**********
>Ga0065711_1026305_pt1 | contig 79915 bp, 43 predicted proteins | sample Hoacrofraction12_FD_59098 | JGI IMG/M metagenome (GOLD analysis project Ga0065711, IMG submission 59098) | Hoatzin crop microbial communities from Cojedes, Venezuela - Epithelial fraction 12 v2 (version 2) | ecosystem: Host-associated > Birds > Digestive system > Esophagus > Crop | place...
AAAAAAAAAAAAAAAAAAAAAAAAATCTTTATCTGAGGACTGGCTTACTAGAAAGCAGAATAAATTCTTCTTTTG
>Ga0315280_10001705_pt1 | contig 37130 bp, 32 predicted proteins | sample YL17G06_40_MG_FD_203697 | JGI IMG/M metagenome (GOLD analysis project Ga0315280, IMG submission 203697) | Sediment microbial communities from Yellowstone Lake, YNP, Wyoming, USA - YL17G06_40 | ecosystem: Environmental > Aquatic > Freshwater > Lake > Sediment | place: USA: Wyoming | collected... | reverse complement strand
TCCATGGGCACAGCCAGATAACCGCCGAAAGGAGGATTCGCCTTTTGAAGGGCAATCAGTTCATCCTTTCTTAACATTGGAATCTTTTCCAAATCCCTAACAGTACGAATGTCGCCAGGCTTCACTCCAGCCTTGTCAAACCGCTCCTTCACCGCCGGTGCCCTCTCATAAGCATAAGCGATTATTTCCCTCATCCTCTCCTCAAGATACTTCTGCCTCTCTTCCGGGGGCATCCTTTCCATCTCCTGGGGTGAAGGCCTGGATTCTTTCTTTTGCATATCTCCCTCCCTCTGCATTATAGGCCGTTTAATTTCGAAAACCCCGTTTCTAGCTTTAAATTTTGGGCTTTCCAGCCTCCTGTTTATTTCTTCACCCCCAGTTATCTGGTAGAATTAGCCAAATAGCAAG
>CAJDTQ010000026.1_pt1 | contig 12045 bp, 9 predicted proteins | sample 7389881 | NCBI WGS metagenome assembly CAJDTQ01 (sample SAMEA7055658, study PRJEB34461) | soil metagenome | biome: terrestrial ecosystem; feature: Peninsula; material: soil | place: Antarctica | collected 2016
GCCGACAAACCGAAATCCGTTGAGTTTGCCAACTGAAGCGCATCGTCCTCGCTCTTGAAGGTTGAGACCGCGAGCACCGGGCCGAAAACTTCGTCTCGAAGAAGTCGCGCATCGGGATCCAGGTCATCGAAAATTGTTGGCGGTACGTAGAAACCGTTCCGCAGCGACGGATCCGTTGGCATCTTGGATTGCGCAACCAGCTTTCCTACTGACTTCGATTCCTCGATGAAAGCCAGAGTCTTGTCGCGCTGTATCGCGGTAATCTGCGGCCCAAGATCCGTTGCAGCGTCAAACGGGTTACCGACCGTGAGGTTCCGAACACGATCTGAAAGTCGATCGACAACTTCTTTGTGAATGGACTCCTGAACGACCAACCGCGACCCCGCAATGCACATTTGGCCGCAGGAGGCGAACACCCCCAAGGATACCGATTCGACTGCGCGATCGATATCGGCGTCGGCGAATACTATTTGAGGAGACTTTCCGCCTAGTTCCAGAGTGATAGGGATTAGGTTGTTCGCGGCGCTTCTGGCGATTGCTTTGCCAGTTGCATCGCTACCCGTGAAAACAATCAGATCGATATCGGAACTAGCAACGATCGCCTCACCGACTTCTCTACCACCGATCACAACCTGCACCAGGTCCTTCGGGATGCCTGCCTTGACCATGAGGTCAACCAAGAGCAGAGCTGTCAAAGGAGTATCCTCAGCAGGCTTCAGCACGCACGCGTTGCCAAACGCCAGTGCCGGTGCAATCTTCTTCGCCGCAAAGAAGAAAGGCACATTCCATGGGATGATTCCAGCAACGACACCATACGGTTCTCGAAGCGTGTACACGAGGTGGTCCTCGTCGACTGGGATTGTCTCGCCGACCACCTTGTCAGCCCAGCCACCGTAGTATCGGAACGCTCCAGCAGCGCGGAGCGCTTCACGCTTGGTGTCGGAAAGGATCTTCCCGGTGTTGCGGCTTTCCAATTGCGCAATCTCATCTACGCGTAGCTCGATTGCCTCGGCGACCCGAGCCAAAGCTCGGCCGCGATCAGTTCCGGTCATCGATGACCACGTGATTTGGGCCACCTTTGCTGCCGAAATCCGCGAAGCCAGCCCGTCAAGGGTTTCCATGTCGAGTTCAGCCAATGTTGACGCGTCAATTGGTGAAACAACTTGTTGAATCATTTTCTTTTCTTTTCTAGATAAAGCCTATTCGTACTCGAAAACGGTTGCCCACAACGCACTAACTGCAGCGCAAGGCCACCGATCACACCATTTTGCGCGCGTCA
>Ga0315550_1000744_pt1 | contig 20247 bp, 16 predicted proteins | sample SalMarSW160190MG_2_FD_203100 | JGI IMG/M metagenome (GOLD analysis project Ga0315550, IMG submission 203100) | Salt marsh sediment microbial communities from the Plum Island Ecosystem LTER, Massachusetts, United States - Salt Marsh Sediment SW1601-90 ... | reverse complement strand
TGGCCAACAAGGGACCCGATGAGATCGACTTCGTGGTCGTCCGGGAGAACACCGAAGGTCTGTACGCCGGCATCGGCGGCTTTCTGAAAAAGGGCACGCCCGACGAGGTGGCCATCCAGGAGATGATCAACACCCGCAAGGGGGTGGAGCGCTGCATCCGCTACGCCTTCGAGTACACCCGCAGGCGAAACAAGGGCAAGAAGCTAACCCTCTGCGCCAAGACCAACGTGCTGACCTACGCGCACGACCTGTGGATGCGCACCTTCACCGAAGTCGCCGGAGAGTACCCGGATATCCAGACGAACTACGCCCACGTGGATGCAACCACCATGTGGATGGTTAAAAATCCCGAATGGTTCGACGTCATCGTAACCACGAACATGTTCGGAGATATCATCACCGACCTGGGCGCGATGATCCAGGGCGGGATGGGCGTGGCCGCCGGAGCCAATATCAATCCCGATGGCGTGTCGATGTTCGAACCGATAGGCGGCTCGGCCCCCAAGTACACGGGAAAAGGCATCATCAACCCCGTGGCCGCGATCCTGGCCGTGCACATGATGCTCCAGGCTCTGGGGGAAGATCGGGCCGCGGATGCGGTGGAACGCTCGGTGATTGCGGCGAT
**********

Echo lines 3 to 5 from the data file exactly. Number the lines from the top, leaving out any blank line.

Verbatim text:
>Ga0315280_10001705_pt1 | contig 37130 bp, 32 predicted proteins | sample YL17G06_40_MG_FD_203697 | JGI IMG/M metagenome (GOLD analysis project Ga0315280, IMG submission 203697) | Sediment microbial communities from Yellowstone Lake, YNP, Wyoming, USA - YL17G06_40 | ecosystem: Environmental > Aquatic > Freshwater > Lake > Sediment | place: USA: Wyoming | collected... | reverse complement strand
TCCATGGGCACAGCCAGATAACCGCCGAAAGGAGGATTCGCCTTTTGAAGGGCAATCAGTTCATCCTTTCTTAACATTGGAATCTTTTCCAAATCCCTAACAGTACGAATGTCGCCAGGCTTCACTCCAGCCTTGTCAAACCGCTCCTTCACCGCCGGTGCCCTCTCATAAGCATAAGCGATTATTTCCCTCATCCTCTCCTCAAGATACTTCTGCCTCTCTTCCGGGGGCATCCTTTCCATCTCCTGGGGTGAAGGCCTGGATTCTTTCTTTTGCATATCTCCCTCCCTCTGCATTATAGGCCGTTTAATTTCGAAAACCCCGTTTCTAGCTTTAAATTTTGGGCTTTCCAGCCTCCTGTTTATTTCTTCACCCCCAGTTATCTGGTAGAATTAGCCAAATAGCAAG
>CAJDTQ010000026.1_pt1 | contig 12045 bp, 9 predicted proteins | sample 7389881 | NCBI WGS metagenome assembly CAJDTQ01 (sample SAMEA7055658, study PRJEB34461) | soil metagenome | biome: terrestrial ecosystem; feature: Peninsula; material: soil | place: Antarctica | collected 2016